Google's Book Scanning Project Turns Sour

Dennis Faas's picture

Google's ambitious book scanning project has the company embroiled in yet another lawsuit -- this time, from a number of literary organizations.

Currently, the Google project returns snippets of content contained in books after a search is run on the Google search engine. Those who are interested in reading the entire book have the option of purchasing it or obtaining it through a library. (Source:

Google's project presently includes titles from seven libraries including the libraries of Harvard University and Stanford University. Google says that anyone who does not want their content copied online can opt out of the book scanning project. (Source:

The organizations that filed the lawsuit, which include McGraw-Hill and the American Authors Guild, argue that Google's project raises the risk of unauthorized use and denies copyright owners their royalty fees. Google denies any wrongdoing, claiming that because they only show snippets of material, they are not violating any copyright laws. (Source:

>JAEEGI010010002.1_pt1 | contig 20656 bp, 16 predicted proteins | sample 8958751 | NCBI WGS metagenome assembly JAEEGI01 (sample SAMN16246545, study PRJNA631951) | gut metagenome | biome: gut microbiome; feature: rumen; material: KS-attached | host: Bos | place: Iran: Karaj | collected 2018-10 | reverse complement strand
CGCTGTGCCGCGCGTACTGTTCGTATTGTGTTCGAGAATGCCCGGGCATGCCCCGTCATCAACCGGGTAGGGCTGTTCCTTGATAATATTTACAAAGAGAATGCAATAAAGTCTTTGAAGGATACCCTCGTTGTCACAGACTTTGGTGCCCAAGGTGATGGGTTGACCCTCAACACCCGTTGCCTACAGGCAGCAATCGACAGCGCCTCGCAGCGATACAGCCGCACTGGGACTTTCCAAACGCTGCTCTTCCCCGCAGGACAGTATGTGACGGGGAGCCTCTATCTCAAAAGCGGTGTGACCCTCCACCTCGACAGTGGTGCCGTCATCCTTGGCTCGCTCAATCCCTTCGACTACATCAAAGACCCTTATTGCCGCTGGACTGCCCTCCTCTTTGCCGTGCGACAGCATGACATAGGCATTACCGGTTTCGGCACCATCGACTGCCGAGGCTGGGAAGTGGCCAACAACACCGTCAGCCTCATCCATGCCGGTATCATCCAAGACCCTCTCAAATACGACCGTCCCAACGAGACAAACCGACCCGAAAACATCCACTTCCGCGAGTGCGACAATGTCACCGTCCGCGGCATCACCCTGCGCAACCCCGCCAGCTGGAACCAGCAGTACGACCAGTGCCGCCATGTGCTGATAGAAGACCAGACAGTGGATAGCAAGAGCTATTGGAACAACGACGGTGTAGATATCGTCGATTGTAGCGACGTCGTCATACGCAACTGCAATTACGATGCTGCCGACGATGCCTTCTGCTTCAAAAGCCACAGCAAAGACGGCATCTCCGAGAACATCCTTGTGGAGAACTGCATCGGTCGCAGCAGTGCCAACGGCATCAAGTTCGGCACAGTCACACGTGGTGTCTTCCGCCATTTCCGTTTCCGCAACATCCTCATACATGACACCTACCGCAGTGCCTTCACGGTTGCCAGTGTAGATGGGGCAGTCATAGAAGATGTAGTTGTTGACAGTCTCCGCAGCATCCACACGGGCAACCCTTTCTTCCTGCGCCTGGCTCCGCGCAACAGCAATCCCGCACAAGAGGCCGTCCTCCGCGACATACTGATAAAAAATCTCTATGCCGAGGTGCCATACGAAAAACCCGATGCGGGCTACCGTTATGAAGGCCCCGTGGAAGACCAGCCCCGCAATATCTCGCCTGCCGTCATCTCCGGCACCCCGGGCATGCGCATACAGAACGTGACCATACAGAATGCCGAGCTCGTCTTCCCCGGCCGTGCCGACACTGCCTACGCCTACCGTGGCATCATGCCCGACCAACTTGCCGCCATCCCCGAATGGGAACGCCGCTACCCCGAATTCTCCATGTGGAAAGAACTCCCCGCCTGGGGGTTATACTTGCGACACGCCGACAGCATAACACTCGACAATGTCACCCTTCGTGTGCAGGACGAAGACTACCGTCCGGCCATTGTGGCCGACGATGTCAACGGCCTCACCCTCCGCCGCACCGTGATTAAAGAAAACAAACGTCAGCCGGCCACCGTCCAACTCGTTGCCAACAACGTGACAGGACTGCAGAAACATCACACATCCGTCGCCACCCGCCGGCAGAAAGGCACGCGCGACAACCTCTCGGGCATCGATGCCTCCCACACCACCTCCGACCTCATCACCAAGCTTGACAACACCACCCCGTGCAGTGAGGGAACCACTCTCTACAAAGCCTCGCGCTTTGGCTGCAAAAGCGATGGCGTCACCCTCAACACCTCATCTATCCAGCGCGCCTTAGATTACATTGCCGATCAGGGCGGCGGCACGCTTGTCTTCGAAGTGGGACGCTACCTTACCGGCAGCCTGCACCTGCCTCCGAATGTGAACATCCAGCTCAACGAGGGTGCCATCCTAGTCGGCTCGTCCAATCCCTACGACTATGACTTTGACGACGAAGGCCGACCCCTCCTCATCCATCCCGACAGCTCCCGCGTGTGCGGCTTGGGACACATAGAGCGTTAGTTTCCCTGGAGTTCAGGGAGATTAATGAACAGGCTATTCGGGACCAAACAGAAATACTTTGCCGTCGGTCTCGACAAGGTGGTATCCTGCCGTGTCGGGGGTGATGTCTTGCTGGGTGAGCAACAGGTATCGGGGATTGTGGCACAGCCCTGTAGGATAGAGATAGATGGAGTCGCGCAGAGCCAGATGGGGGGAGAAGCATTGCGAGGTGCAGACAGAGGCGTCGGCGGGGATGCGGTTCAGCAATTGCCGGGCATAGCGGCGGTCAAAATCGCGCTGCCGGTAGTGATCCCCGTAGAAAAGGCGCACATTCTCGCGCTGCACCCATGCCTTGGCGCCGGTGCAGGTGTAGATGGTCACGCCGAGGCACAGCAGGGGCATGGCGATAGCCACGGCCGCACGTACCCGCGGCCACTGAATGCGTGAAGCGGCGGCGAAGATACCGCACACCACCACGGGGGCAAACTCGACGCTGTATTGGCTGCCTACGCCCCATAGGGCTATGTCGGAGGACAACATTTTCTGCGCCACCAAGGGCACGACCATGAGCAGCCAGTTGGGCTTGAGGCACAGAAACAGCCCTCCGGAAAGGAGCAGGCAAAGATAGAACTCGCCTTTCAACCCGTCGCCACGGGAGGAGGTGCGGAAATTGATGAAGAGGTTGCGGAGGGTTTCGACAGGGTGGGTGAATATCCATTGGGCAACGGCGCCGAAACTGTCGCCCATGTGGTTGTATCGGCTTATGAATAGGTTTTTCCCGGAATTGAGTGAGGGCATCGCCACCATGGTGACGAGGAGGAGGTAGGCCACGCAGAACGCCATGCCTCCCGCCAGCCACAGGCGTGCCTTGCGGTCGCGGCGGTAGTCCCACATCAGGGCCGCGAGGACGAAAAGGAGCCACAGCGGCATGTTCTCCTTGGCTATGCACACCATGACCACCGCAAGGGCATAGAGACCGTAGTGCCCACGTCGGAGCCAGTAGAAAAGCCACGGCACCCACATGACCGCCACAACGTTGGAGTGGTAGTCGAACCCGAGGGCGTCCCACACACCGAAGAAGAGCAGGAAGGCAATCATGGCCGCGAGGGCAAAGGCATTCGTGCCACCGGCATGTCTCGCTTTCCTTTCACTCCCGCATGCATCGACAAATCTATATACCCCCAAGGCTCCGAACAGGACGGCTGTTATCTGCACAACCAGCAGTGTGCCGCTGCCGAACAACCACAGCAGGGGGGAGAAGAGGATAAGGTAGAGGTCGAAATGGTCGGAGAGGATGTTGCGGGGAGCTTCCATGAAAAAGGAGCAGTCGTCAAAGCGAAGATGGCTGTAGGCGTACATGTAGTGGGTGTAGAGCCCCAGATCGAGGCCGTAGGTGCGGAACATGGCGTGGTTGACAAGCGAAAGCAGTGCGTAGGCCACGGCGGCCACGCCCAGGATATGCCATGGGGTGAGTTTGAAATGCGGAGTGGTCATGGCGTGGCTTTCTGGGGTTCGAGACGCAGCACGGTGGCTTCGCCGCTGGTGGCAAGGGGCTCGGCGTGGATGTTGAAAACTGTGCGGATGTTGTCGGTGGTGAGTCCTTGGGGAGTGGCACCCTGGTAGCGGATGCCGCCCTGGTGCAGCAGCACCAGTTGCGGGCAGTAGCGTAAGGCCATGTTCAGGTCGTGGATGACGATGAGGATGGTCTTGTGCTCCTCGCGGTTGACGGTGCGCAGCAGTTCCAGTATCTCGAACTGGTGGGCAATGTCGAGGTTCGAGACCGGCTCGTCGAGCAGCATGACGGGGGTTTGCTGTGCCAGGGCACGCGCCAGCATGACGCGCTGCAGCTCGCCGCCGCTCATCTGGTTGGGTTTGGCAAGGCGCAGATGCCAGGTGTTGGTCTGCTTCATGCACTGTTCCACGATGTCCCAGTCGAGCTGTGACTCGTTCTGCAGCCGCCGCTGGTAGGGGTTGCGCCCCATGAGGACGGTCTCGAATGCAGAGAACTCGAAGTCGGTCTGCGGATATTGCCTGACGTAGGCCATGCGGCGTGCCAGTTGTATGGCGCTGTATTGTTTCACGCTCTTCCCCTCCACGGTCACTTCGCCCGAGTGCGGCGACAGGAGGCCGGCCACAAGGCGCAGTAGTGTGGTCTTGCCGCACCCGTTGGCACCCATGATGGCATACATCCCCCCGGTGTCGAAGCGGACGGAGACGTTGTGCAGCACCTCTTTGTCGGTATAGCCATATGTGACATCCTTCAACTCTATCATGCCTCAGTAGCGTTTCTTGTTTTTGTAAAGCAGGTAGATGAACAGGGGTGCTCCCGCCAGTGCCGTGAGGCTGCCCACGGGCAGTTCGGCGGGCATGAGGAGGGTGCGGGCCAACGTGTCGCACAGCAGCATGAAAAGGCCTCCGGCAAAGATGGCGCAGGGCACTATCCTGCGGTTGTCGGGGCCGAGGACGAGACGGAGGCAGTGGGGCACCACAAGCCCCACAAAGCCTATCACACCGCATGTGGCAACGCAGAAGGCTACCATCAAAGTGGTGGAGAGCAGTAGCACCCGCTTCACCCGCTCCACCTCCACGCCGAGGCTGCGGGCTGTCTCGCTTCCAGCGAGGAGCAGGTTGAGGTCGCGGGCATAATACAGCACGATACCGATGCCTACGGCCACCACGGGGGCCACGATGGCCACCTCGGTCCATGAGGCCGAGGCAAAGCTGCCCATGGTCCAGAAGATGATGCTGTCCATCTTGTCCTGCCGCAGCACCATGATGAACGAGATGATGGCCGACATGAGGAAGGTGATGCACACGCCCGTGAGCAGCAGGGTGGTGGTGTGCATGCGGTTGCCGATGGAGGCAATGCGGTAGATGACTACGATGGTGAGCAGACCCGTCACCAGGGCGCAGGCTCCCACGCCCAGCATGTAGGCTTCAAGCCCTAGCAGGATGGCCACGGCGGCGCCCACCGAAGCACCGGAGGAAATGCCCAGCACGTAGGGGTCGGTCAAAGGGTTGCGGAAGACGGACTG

Microsoft and Yahoo are presently involved in a similar book scanning project known as the Open Content Alliance. The primary difference between the Open Content Alliance and Google's model is that the former obtains permission from copyright holders before making content available online. (Source:

Consequently, the Open Content Alliance is supported by the American Authors Guild -- one of the plaintiffs in the Google lawsuit. (Source:

The Association of American Publishers (the organization coordinating the suit against Google) stated that they are not opposed to a project wherein Google obtains prior permission from publishers. Judith Platt, the association's spokesperson, affirmed this position. "We are not objecting to the very lofty goal of the library project. What we object to is what we see is a shoddy business model." (Source:

This type of lawsuit has not been the first for Google. The company has come under attack recently for similar copyright related issues, continuing the digital age's tug-of-war between accessibility and ownership.

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